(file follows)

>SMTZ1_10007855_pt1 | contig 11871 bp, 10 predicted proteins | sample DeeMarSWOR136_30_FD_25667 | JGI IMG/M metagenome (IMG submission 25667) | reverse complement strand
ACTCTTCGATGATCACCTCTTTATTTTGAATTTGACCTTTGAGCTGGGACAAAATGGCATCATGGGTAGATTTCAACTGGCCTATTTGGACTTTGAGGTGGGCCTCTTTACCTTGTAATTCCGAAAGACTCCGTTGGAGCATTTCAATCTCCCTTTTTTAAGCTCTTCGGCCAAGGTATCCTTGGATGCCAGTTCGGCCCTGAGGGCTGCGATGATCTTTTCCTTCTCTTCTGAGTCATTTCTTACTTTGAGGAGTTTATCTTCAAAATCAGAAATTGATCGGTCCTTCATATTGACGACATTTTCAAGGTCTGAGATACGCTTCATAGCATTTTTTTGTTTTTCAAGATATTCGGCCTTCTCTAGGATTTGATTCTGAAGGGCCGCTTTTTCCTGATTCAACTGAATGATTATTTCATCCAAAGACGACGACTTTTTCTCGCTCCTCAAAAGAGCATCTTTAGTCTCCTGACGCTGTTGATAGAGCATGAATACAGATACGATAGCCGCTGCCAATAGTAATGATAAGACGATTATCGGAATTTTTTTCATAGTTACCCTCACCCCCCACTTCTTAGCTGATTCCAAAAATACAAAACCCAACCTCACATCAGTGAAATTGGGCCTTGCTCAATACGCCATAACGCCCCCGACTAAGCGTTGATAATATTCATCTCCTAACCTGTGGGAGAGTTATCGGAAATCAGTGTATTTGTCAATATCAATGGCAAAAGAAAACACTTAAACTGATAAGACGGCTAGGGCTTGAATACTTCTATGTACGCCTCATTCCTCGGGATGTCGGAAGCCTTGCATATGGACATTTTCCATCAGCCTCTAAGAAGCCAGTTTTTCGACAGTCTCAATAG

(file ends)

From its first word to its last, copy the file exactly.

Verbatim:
>SMTZ1_10007855_pt1 | contig 11871 bp, 10 predicted proteins | sample DeeMarSWOR136_30_FD_25667 | JGI IMG/M metagenome (IMG submission 25667) | reverse complement strand
ACTCTTCGATGATCACCTCTTTATTTTGAATTTGACCTTTGAGCTGGGACAAAATGGCATCATGGGTAGATTTCAACTGGCCTATTTGGACTTTGAGGTGGGCCTCTTTACCTTGTAATTCCGAAAGACTCCGTTGGAGCATTTCAATCTCCCTTTTTTAAGCTCTTCGGCCAAGGTATCCTTGGATGCCAGTTCGGCCCTGAGGGCTGCGATGATCTTTTCCTTCTCTTCTGAGTCATTTCTTACTTTGAGGAGTTTATCTTCAAAATCAGAAATTGATCGGTCCTTCATATTGACGACATTTTCAAGGTCTGAGATACGCTTCATAGCATTTTTTTGTTTTTCAAGATATTCGGCCTTCTCTAGGATTTGATTCTGAAGGGCCGCTTTTTCCTGATTCAACTGAATGATTATTTCATCCAAAGACGACGACTTTTTCTCGCTCCTCAAAAGAGCATCTTTAGTCTCCTGACGCTGTTGATAGAGCATGAATACAGATACGATAGCCGCTGCCAATAGTAATGATAAGACGATTATCGGAATTTTTTTCATAGTTACCCTCACCCCCCACTTCTTAGCTGATTCCAAAAATACAAAACCCAACCTCACATCAGTGAAATTGGGCCTTGCTCAATACGCCATAACGCCCCCGACTAAGCGTTGATAATATTCATCTCCTAACCTGTGGGAGAGTTATCGGAAATCAGTGTATTTGTCAATATCAATGGCAAAAGAAAACACTTAAACTGATAAGACGGCTAGGGCTTGAATACTTCTATGTACGCCTCATTCCTCGGGATGTCGGAAGCCTTGCATATGGACATTTTCCATCAGCCTCTAAGAAGCCAGTTTTTCGACAGTCTCAATAG